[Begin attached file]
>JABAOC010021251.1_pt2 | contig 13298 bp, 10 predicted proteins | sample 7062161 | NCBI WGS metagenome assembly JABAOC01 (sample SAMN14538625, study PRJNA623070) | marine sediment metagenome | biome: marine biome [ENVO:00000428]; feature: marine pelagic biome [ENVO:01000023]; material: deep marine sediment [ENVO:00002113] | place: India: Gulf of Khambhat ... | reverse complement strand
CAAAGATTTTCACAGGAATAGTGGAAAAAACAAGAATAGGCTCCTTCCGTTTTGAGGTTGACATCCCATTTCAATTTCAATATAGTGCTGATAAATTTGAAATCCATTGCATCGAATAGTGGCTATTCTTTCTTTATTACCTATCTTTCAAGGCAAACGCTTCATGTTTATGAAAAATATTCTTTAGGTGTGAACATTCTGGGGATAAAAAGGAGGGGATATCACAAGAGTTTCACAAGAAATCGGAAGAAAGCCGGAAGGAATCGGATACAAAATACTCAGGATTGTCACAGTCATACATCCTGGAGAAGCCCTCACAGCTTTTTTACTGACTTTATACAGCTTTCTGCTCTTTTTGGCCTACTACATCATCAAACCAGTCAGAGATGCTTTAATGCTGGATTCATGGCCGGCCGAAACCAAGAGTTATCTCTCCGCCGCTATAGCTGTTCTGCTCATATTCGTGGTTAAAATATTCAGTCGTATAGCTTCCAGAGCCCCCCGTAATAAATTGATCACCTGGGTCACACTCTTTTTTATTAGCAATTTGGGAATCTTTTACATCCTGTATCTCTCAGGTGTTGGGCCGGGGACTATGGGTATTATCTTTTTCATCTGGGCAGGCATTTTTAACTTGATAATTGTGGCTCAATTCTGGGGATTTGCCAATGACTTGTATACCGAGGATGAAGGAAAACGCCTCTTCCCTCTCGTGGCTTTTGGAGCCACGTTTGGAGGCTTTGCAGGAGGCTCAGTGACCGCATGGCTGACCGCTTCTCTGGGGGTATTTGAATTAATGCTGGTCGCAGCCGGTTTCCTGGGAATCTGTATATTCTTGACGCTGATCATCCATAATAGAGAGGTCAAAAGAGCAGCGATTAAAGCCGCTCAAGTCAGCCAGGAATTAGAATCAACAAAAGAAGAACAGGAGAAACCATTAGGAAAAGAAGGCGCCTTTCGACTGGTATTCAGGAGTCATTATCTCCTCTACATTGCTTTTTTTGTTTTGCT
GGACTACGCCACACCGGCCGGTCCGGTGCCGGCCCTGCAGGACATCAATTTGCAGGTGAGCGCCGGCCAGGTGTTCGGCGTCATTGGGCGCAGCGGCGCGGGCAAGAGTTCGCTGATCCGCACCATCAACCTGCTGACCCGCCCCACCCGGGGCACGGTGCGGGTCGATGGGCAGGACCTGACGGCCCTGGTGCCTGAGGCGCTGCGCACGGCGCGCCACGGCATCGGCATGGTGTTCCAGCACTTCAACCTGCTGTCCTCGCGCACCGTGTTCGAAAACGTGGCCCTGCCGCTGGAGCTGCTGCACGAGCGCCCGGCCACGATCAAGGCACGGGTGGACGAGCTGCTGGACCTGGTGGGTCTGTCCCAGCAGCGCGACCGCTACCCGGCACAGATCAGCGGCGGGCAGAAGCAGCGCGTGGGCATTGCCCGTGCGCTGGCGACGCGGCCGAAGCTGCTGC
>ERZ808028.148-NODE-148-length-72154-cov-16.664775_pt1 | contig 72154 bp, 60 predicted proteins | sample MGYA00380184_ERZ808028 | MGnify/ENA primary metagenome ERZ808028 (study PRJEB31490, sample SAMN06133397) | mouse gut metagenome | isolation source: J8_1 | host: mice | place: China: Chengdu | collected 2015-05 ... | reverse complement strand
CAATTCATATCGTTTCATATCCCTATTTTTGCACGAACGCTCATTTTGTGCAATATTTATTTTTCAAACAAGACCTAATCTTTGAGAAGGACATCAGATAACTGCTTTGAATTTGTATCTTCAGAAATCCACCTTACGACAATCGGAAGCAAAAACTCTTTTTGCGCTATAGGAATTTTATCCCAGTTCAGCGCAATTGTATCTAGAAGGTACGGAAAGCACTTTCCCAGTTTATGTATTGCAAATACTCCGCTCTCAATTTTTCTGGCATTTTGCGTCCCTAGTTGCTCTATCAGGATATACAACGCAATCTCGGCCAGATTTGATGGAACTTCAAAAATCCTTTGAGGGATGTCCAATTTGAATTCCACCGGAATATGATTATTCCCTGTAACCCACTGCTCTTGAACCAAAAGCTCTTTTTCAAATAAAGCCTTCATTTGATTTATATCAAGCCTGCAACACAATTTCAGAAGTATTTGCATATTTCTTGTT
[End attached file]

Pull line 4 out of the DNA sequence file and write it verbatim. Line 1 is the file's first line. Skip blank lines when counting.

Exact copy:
>ERZ808028.148-NODE-148-length-72154-cov-16.664775_pt1 | contig 72154 bp, 60 predicted proteins | sample MGYA00380184_ERZ808028 | MGnify/ENA primary metagenome ERZ808028 (study PRJEB31490, sample SAMN06133397) | mouse gut metagenome | isolation source: J8_1 | host: mice | place: China: Chengdu | collected 2015-05 ... | reverse complement strand